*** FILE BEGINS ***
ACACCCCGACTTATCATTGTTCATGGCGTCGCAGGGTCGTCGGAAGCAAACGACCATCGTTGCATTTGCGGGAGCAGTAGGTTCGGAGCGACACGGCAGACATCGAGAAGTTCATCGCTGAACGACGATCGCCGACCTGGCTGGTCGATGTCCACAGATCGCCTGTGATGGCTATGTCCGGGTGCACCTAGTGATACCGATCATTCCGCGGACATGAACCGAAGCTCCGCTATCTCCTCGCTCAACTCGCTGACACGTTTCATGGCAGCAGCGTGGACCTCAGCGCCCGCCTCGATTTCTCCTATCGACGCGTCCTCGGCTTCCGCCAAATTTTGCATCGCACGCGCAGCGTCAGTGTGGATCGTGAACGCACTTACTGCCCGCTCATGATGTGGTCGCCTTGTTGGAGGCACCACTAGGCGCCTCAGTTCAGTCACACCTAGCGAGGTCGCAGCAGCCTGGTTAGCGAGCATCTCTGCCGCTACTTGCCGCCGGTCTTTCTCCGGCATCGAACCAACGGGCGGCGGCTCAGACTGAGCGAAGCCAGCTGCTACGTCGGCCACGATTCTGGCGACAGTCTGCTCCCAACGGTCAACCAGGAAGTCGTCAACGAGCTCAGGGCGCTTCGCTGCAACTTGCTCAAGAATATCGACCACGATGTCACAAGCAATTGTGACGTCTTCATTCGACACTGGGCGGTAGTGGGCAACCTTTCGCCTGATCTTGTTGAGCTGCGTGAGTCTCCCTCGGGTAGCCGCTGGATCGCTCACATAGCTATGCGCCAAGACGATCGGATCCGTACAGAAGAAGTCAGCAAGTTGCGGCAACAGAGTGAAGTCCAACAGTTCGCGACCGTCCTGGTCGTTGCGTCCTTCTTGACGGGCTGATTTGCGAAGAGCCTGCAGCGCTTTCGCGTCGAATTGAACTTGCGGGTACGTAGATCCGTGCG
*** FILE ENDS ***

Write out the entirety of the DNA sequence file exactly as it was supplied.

ACACCCCGACTTATCATTGTTCATGGCGTCGCAGGGTCGTCGGAAGCAAACGACCATCGTTGCATTTGCGGGAGCAGTAGGTTCGGAGCGACACGGCAGACATCGAGAAGTTCATCGCTGAACGACGATCGCCGACCTGGCTGGTCGATGTCCACAGATCGCCTGTGATGGCTATGTCCGGGTGCACCTAGTGATACCGATCATTCCGCGGACATGAACCGAAGCTCCGCTATCTCCTCGCTCAACTCGCTGACACGTTTCATGGCAGCAGCGTGGACCTCAGCGCCCGCCTCGATTTCTCCTATCGACGCGTCCTCGGCTTCCGCCAAATTTTGCATCGCACGCGCAGCGTCAGTGTGGATCGTGAACGCACTTACTGCCCGCTCATGATGTGGTCGCCTTGTTGGAGGCACCACTAGGCGCCTCAGTTCAGTCACACCTAGCGAGGTCGCAGCAGCCTGGTTAGCGAGCATCTCTGCCGCTACTTGCCGCCGGTCTTTCTCCGGCATCGAACCAACGGGCGGCGGCTCAGACTGAGCGAAGCCAGCTGCTACGTCGGCCACGATTCTGGCGACAGTCTGCTCCCAACGGTCAACCAGGAAGTCGTCAACGAGCTCAGGGCGCTTCGCTGCAACTTGCTCAAGAATATCGACCACGATGTCACAAGCAATTGTGACGTCTTCATTCGACACTGGGCGGTAGTGGGCAACCTTTCGCCTGATCTTGTTGAGCTGCGTGAGTCTCCCTCGGGTAGCCGCTGGATCGCTCACATAGCTATGCGCCAAGACGATCGGATCCGTACAGAAGAAGTCAGCAAGTTGCGGCAACAGAGTGAAGTCCAACAGTTCGCGACCGTCCTGGTCGTTGCGTCCTTCTTGACGGGCTGATTTGCGAAGAGCCTGCAGCGCTTTCGCGTCGAATTGAACTTGCGGGTACGTAGATCCGTGCG